As the world over has woken up to the picture of Ellen DeGeneres surrounded by her famous friends, James Kirkham, global head of social and mobile at Leo Burnett, takes a closer look at the brand behind the moment.
So Ellen DeGeneres got Bradley Cooper to reach out an arm as far as he could, and using a Samsung Galaxy has now taken the wold's most famous selfie.
It has become the most talked-about event from the Oscars, belittling the fantastic achievements of countless thespians because it is such a priceless image. Around 2.5m retweets later, the ripple of Samsung's Oscar selfie exposure is still working its way around the globe as more countries wake up, see it in their streams and smile all over again.
In short, if you piece together an absurd amount of infamous Hollywood talent into one scene stealing second and take a picture, you'll end up with social media gold dust.
There is a reason, however, that we should rightly reflect on this, and it isn't just because those of us in marketing now have a different slide to include in presentations now, instead of that Oreo one. We've instead seen in a nutshell the true power of combining technology, talent and an "always on" brand.
For too many years, celebrity talent have been naively underused by advertising and brands. A lazy approach has meant wooden looking actors and pop stars marketing products with questionable appetite.
Samsung were astute enough to get their product into the hands of the Oscars' host Ellen DeGeneres.
Twitter's emergence as the world's communication medium (amongst other things) gave us all an uncanny close proximity to the celebrities and talent who'd previously been so unattainable. No longer just the preserve of the billboard, we're able to see the sides of them which make them less manicured and altogether more, 'human'.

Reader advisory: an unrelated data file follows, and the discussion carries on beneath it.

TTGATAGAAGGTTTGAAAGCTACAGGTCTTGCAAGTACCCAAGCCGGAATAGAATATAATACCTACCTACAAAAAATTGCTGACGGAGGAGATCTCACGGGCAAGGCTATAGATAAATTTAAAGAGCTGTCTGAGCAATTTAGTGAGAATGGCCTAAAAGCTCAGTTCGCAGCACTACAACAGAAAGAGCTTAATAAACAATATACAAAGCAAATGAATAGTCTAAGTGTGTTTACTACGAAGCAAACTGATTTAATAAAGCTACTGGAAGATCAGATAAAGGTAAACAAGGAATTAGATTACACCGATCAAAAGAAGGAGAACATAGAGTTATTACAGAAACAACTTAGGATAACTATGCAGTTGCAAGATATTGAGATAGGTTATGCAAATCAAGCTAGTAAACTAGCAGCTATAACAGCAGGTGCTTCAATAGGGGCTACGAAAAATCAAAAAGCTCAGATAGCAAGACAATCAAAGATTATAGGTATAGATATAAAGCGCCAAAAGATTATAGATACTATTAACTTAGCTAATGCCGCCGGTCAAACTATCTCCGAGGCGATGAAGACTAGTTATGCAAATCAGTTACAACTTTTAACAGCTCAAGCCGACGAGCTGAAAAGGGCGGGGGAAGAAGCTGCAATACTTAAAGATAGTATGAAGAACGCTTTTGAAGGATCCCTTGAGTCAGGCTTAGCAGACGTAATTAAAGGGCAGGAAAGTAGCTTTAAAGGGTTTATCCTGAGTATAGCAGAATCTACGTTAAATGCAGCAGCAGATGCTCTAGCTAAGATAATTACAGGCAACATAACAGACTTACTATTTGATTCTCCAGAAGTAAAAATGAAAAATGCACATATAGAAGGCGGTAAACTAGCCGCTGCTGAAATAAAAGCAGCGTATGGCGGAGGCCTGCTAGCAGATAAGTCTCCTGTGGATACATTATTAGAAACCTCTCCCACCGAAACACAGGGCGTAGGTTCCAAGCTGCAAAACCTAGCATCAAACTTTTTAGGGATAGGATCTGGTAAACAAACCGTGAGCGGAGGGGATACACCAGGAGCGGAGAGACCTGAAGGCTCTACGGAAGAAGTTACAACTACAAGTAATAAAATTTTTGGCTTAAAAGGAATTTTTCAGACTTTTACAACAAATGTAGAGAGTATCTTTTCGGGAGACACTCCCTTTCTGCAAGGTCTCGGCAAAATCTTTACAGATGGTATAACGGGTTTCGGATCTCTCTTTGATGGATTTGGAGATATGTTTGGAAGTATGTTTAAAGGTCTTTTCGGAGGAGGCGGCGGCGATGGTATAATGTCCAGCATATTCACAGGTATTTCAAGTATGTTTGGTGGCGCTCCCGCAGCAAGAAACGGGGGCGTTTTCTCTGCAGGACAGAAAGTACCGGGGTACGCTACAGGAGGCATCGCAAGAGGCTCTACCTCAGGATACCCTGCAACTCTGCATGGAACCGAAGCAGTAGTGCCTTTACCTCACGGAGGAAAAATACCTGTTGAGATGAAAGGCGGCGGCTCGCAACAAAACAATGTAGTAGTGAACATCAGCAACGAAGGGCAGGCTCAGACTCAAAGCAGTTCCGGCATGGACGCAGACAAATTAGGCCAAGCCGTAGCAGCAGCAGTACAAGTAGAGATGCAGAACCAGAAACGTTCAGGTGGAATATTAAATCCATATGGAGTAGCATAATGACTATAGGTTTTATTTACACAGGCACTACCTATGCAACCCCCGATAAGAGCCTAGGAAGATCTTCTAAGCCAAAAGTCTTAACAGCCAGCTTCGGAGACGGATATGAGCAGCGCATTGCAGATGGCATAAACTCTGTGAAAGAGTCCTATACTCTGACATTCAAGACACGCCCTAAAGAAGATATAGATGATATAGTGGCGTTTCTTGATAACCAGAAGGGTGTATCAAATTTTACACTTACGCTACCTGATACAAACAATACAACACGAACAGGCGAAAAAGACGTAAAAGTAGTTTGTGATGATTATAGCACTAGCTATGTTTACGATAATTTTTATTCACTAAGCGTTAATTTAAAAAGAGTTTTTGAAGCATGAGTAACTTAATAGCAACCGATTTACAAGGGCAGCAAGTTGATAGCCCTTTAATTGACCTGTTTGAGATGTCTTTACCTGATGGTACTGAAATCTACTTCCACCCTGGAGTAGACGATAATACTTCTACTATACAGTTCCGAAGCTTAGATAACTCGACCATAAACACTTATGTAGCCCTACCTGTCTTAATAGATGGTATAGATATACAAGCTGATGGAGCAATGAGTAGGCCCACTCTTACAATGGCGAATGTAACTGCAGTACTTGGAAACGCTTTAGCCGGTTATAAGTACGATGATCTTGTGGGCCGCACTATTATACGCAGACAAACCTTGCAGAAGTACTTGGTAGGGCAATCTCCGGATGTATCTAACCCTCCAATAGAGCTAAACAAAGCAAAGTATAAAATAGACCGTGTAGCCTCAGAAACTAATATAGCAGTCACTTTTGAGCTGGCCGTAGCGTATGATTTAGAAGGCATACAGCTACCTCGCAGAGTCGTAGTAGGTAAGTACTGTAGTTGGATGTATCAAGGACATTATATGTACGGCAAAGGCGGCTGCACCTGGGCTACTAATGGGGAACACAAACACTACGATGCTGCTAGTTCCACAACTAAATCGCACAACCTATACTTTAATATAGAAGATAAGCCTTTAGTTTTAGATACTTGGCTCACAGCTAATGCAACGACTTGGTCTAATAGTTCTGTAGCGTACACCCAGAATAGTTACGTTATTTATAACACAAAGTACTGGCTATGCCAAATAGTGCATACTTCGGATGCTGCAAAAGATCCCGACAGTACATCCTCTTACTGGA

Then the flipping of the smart phone camera saw the true dawn of the selfie, which has proved its part in the fabric of culture by now even being present as a word in the Oxford English Dictionary. Our newspapers and magazines show us that selfie culture is everywhere, and everyone from Obama to The Pope has indulged us by taking down the usual barriers and rules of celebrity and shown us their more real profile.
Last night we were given the equation on how to engineer the perfect way to "market the moment"; Samsung were astute enough to get their product into the hands of the Oscars' host Ellen DeGeneres.
But beyond solely badging an evening like so many brands, it is the empowerment afforded to the talent which is key to its success. It is something we've seen brands like Red Bull do for years, never just slapping a logo onto an event but ensuring the talent truly harness what it is about the brand or product which makes it brilliant.
What better example of this than the chosen talent taking a moment to use the brand to capture true Hollywood magic. In an awards show celebrating craft and years of film making ardour, there is a beautiful twisted irony in 2.5 million retweets of an image captured in a second.
Brands can learn by trusting the talent they work with, whether they're big or small. It might be a small scale You Tube influencer or a Hollywood star, but brands should adopt the same approach of empowering their chosen talent with the use of the technology absolute.
Our other learning from this moment is how talent and tech work so well together too. Talent needs tech as much as tech needs talent. What can be more seductive to a potential new user of tech than your heroes playing centre stage in creations the worlds biggest re-tweet competition. After all, nothing has more contemporary kudos than a couple of million retweets, does it?
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